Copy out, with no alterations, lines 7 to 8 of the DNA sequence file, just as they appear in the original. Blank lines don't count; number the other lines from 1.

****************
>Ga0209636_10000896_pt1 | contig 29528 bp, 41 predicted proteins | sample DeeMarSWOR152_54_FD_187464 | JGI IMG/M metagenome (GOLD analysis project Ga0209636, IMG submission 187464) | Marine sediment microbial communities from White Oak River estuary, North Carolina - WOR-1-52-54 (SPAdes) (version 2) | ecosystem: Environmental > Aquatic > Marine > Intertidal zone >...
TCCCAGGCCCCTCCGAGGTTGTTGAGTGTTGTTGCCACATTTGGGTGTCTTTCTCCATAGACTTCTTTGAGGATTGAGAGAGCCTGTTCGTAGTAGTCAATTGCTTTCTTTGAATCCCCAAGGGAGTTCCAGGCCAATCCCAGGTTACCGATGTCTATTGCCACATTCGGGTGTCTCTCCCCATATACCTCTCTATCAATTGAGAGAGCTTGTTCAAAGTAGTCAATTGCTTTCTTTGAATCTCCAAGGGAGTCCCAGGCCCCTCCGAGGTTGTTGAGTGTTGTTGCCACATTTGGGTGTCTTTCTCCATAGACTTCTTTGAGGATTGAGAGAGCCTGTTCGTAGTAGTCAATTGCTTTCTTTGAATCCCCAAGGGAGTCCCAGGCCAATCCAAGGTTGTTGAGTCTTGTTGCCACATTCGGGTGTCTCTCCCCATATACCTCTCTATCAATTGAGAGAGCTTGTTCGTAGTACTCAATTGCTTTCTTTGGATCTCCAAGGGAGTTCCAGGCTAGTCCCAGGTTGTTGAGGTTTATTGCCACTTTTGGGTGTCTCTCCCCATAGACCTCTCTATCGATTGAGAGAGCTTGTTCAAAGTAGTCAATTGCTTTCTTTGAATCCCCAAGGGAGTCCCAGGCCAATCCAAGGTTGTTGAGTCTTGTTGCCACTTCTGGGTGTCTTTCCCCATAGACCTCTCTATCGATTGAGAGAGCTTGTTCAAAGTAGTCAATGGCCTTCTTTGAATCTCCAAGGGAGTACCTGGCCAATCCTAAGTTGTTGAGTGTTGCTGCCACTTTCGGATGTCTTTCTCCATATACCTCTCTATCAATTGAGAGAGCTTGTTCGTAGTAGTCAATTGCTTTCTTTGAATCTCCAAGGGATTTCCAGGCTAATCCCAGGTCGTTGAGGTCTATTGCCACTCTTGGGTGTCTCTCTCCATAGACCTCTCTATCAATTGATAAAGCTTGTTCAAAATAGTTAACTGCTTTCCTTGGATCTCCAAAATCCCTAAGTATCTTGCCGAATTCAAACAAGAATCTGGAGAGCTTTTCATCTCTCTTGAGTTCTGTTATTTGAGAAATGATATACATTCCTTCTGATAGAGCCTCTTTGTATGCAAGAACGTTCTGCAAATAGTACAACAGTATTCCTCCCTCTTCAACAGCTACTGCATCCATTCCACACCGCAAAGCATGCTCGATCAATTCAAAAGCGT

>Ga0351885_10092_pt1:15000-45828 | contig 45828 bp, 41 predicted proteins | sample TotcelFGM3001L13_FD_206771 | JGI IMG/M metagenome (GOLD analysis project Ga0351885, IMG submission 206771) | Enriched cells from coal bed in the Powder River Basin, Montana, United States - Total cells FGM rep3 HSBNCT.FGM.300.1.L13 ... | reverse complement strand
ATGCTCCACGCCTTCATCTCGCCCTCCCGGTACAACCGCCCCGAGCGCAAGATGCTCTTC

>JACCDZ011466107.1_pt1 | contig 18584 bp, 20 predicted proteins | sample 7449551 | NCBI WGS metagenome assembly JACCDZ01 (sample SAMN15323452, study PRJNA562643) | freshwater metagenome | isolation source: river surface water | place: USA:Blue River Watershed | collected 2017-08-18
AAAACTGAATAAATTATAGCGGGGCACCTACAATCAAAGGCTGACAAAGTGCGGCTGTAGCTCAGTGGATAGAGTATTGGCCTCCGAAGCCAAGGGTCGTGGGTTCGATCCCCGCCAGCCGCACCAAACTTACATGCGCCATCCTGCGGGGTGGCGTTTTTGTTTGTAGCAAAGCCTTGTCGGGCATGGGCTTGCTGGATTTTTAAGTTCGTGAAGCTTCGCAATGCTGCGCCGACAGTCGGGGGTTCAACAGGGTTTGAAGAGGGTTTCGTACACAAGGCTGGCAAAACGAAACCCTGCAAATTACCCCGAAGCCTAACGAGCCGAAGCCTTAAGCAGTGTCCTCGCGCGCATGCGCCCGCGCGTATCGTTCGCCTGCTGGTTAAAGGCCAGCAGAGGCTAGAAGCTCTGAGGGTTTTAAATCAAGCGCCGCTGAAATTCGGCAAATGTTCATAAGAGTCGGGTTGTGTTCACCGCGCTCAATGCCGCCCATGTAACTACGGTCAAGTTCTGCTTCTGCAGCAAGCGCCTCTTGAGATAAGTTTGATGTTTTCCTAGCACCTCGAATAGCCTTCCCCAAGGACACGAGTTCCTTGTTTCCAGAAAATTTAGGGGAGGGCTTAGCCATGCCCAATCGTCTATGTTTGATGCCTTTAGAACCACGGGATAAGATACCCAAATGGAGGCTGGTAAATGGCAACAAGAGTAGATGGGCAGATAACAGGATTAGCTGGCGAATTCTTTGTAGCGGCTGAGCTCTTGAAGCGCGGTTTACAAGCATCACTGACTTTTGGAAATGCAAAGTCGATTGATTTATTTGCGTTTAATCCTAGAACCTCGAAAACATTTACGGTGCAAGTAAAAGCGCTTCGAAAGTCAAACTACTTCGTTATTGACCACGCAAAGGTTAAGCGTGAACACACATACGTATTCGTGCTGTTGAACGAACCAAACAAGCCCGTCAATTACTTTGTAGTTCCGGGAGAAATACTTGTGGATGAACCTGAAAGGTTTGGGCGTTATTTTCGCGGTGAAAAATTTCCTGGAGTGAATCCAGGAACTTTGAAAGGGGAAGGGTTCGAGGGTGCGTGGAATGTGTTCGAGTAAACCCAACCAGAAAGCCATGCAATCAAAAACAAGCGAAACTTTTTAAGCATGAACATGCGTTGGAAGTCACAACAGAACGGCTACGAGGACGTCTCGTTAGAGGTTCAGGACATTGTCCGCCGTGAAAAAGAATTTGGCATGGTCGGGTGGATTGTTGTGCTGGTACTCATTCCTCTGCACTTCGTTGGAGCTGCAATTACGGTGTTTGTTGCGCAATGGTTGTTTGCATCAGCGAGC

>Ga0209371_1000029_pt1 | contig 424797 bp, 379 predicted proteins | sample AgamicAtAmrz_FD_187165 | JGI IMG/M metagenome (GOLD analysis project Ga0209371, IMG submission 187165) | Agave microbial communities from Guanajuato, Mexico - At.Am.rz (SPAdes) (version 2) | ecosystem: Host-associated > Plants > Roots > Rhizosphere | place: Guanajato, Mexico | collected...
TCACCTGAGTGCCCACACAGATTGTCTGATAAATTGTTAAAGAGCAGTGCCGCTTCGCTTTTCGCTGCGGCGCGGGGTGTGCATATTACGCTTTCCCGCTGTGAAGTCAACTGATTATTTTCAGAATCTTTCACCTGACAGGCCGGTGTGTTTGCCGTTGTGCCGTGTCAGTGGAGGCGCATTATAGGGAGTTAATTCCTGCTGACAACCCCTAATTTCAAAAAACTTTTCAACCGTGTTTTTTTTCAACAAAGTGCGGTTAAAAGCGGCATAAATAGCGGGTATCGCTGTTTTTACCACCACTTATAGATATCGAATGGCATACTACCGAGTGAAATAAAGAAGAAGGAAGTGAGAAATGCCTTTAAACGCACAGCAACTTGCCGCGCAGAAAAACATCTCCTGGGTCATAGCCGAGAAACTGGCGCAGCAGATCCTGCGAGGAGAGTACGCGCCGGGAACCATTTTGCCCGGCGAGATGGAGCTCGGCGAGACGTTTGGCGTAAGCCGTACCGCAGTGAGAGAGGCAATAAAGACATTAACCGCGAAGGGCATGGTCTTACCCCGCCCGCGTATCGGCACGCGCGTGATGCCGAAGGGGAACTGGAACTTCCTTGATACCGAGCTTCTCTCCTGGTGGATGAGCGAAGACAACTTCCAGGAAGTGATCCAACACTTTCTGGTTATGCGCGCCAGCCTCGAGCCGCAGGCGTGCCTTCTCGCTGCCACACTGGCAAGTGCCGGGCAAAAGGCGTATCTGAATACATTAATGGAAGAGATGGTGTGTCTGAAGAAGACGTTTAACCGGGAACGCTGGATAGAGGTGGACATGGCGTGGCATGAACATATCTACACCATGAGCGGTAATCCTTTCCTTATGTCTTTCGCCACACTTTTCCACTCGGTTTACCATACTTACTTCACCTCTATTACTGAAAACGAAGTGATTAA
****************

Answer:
>Ga0209371_1000029_pt1 | contig 424797 bp, 379 predicted proteins | sample AgamicAtAmrz_FD_187165 | JGI IMG/M metagenome (GOLD analysis project Ga0209371, IMG submission 187165) | Agave microbial communities from Guanajuato, Mexico - At.Am.rz (SPAdes) (version 2) | ecosystem: Host-associated > Plants > Roots > Rhizosphere | place: Guanajato, Mexico | collected...
TCACCTGAGTGCCCACACAGATTGTCTGATAAATTGTTAAAGAGCAGTGCCGCTTCGCTTTTCGCTGCGGCGCGGGGTGTGCATATTACGCTTTCCCGCTGTGAAGTCAACTGATTATTTTCAGAATCTTTCACCTGACAGGCCGGTGTGTTTGCCGTTGTGCCGTGTCAGTGGAGGCGCATTATAGGGAGTTAATTCCTGCTGACAACCCCTAATTTCAAAAAACTTTTCAACCGTGTTTTTTTTCAACAAAGTGCGGTTAAAAGCGGCATAAATAGCGGGTATCGCTGTTTTTACCACCACTTATAGATATCGAATGGCATACTACCGAGTGAAATAAAGAAGAAGGAAGTGAGAAATGCCTTTAAACGCACAGCAACTTGCCGCGCAGAAAAACATCTCCTGGGTCATAGCCGAGAAACTGGCGCAGCAGATCCTGCGAGGAGAGTACGCGCCGGGAACCATTTTGCCCGGCGAGATGGAGCTCGGCGAGACGTTTGGCGTAAGCCGTACCGCAGTGAGAGAGGCAATAAAGACATTAACCGCGAAGGGCATGGTCTTACCCCGCCCGCGTATCGGCACGCGCGTGATGCCGAAGGGGAACTGGAACTTCCTTGATACCGAGCTTCTCTCCTGGTGGATGAGCGAAGACAACTTCCAGGAAGTGATCCAACACTTTCTGGTTATGCGCGCCAGCCTCGAGCCGCAGGCGTGCCTTCTCGCTGCCACACTGGCAAGTGCCGGGCAAAAGGCGTATCTGAATACATTAATGGAAGAGATGGTGTGTCTGAAGAAGACGTTTAACCGGGAACGCTGGATAGAGGTGGACATGGCGTGGCATGAACATATCTACACCATGAGCGGTAATCCTTTCCTTATGTCTTTCGCCACACTTTTCCACTCGGTTTACCATACTTACTTCACCTCTATTACTGAAAACGAAGTGATTAA